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The Daily Utah Chronicle

The University of Utah's Independent Student Voice

The Daily Utah Chronicle

The University of Utah's Independent Student Voice

The Daily Utah Chronicle

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Legislature should look at climate change facts

By Jonathan Deesing

When we were in elementary school, we were taught countless scientific “theories.” The theory of plate tectonics. The theory of evolution. The theory of the Big Bang.

Although these ideas are presented as theories, they are accepted by enough of the scientific community to be presented in textbooks, referenced in journals and generally understood to be facts.

Therefore, in many cases, those who refute these theories generally have an agenda apart from science. Evolution deniers are commonly religious groups, because the theory conflicts with creationism. Furthermore, many religious groups disagree with the Big Bang theory, as it can be interpreted to conflict with the book of Genesis in the Bible. Ironically, this theory can also complement the Old Testament.

Regardless, when a scientific theory holds consensus among the vast majority of the scientific community, making or even considering policy to the contrary is ill-recommended.

Last week, the Utah State Legislature heard testimonies from both sides of the climate change debate so it could continue to sit on the fence about the issue. This time, lawmakers managed to find Roy Spencer, a research scientist at the University of Alabama, who is foremost among deniers of man-made climate change.

Spencer vehemently rejects the idea that humans affect climate change and on his website,, said climatologists in favor of the theory are only promulgating it for government funding. Meanwhile, much of Spencer’s funding came directly from ExxonMobil, which stands to gain quite a bit if humans don’t limit their fossil fuel consumption.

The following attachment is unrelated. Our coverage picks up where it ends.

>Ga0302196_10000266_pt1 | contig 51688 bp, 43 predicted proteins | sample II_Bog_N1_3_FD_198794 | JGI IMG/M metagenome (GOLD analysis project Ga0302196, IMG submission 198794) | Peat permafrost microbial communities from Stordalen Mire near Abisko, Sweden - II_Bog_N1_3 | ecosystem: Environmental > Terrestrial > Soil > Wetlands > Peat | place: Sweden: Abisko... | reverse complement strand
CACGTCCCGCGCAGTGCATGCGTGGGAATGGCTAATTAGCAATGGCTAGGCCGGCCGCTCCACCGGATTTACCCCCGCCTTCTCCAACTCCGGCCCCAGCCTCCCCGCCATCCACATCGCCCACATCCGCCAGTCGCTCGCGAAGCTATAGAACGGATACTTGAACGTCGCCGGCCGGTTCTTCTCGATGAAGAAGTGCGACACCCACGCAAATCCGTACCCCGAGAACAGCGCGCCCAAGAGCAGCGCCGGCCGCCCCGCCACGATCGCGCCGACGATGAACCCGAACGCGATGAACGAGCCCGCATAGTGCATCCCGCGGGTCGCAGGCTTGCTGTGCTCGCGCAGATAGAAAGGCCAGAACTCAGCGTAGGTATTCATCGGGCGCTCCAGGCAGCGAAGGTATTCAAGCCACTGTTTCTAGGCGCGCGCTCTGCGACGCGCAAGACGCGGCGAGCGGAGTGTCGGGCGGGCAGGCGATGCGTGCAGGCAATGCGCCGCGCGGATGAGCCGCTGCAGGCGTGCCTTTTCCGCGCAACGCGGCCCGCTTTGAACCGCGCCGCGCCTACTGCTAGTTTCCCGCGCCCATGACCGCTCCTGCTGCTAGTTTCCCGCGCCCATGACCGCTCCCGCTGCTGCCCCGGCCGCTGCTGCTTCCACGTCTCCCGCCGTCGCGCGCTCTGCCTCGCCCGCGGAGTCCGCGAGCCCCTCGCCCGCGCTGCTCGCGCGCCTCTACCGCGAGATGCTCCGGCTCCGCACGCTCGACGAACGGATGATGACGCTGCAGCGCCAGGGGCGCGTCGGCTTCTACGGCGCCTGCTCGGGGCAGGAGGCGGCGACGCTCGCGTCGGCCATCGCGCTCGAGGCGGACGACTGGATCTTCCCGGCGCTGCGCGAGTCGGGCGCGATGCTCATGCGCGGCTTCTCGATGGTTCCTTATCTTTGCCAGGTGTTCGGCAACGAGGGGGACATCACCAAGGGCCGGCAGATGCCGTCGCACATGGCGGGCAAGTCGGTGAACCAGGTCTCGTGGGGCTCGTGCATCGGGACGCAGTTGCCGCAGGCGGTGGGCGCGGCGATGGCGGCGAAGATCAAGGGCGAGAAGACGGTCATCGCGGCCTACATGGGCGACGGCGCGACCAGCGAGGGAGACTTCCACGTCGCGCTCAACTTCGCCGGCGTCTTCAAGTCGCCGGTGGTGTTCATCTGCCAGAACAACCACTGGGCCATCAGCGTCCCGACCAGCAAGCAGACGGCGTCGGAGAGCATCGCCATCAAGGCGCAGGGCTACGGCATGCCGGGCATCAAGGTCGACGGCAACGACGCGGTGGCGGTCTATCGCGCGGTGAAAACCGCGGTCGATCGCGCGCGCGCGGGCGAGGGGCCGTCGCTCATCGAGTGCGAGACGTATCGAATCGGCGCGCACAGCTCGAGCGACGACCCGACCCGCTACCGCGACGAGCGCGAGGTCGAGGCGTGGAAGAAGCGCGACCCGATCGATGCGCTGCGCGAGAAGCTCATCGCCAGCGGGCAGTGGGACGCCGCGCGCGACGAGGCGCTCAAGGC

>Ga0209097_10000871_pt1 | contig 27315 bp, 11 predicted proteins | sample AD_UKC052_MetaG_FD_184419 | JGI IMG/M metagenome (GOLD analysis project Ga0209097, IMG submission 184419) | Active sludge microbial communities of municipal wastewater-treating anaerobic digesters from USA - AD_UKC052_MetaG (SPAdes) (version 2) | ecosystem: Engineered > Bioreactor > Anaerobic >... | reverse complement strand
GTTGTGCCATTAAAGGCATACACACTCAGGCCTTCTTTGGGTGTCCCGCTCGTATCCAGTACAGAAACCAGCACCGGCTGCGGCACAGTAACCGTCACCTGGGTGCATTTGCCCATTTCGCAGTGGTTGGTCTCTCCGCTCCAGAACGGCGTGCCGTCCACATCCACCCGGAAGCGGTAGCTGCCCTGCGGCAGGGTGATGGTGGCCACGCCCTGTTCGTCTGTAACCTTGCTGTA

In January, Eos, the weekly newspaper of the American Geophysical Union, released a study documenting opinions on climate change from the general public to climatologists who are active publishers on climate change. The study found that percentages increased dramatically with each level of education on the topic8212;97.4 percent of the most educated agreed with this theory.

Tim Garrett, a professor in the U’s department of atmospheric sciences, said, “I can’t quite understand where he’s coming from.”

His co-researcher Jim Steenburgh, professor and chairman of the department of meteorology at the U, appeared as a legislative witness last week to present the 2007 findings to former Gov. Jon Huntsman Jr. by a committee of meteorologists from the U, Utah State and BYU.

“Scientific support for human-induced climate change is extremely strong for a wide variety of reasons,” Garrett said.

Utahns know full well the difference between natural and man-made effects on the environment. The inversion we face nearly every year, a natural occurrence in valleys, is not necessarily bad until we fill the valley with pollutants from our cars and other sources.

The Legislature obviously feels that we are paying it to go out of its way to not make decisions. Apparently, a 97.4 percent consensus among experts is not enough to make legislation on climate change and we need to hear the opinions of every Exxon-funded fanatic in order to maintain the status quo. Yet another victory for post-Huntsman Utah.

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